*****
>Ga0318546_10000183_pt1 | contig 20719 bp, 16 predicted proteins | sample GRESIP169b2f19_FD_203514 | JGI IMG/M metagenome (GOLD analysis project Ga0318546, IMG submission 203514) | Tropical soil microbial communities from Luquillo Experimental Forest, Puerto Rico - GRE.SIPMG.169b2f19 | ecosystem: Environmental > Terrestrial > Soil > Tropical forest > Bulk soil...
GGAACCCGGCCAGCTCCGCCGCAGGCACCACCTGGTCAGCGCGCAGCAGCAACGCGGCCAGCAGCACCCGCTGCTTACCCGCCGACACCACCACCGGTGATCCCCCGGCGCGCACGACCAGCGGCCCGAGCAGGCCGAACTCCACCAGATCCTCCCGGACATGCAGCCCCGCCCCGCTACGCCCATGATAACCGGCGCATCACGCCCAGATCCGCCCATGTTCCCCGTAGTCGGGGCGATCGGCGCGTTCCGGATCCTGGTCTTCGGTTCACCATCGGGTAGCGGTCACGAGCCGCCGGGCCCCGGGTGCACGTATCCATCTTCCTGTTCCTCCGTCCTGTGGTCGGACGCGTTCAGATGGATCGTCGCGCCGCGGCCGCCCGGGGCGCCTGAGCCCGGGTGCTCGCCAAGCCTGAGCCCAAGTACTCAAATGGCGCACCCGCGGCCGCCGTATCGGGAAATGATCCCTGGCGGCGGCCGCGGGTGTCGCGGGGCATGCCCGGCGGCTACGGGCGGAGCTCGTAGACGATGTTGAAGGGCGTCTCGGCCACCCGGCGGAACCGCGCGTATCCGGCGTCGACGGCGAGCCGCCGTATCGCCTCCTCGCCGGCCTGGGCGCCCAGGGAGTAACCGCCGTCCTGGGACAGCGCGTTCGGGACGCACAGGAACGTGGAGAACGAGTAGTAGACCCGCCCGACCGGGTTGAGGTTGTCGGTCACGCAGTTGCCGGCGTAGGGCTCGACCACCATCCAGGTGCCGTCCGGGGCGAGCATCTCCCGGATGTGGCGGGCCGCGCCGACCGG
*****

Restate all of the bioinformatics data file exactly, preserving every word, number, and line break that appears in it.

>Ga0318546_10000183_pt1 | contig 20719 bp, 16 predicted proteins | sample GRESIP169b2f19_FD_203514 | JGI IMG/M metagenome (GOLD analysis project Ga0318546, IMG submission 203514) | Tropical soil microbial communities from Luquillo Experimental Forest, Puerto Rico - GRE.SIPMG.169b2f19 | ecosystem: Environmental > Terrestrial > Soil > Tropical forest > Bulk soil...
GGAACCCGGCCAGCTCCGCCGCAGGCACCACCTGGTCAGCGCGCAGCAGCAACGCGGCCAGCAGCACCCGCTGCTTACCCGCCGACACCACCACCGGTGATCCCCCGGCGCGCACGACCAGCGGCCCGAGCAGGCCGAACTCCACCAGATCCTCCCGGACATGCAGCCCCGCCCCGCTACGCCCATGATAACCGGCGCATCACGCCCAGATCCGCCCATGTTCCCCGTAGTCGGGGCGATCGGCGCGTTCCGGATCCTGGTCTTCGGTTCACCATCGGGTAGCGGTCACGAGCCGCCGGGCCCCGGGTGCACGTATCCATCTTCCTGTTCCTCCGTCCTGTGGTCGGACGCGTTCAGATGGATCGTCGCGCCGCGGCCGCCCGGGGCGCCTGAGCCCGGGTGCTCGCCAAGCCTGAGCCCAAGTACTCAAATGGCGCACCCGCGGCCGCCGTATCGGGAAATGATCCCTGGCGGCGGCCGCGGGTGTCGCGGGGCATGCCCGGCGGCTACGGGCGGAGCTCGTAGACGATGTTGAAGGGCGTCTCGGCCACCCGGCGGAACCGCGCGTATCCGGCGTCGACGGCGAGCCGCCGTATCGCCTCCTCGCCGGCCTGGGCGCCCAGGGAGTAACCGCCGTCCTGGGACAGCGCGTTCGGGACGCACAGGAACGTGGAGAACGAGTAGTAGACCCGCCCGACCGGGTTGAGGTTGTCGGTCACGCAGTTGCCGGCGTAGGGCTCGACCACCATCCAGGTGCCGTCCGGGGCGAGCATCTCCCGGATGTGGCGGGCCGCGCCGACCGG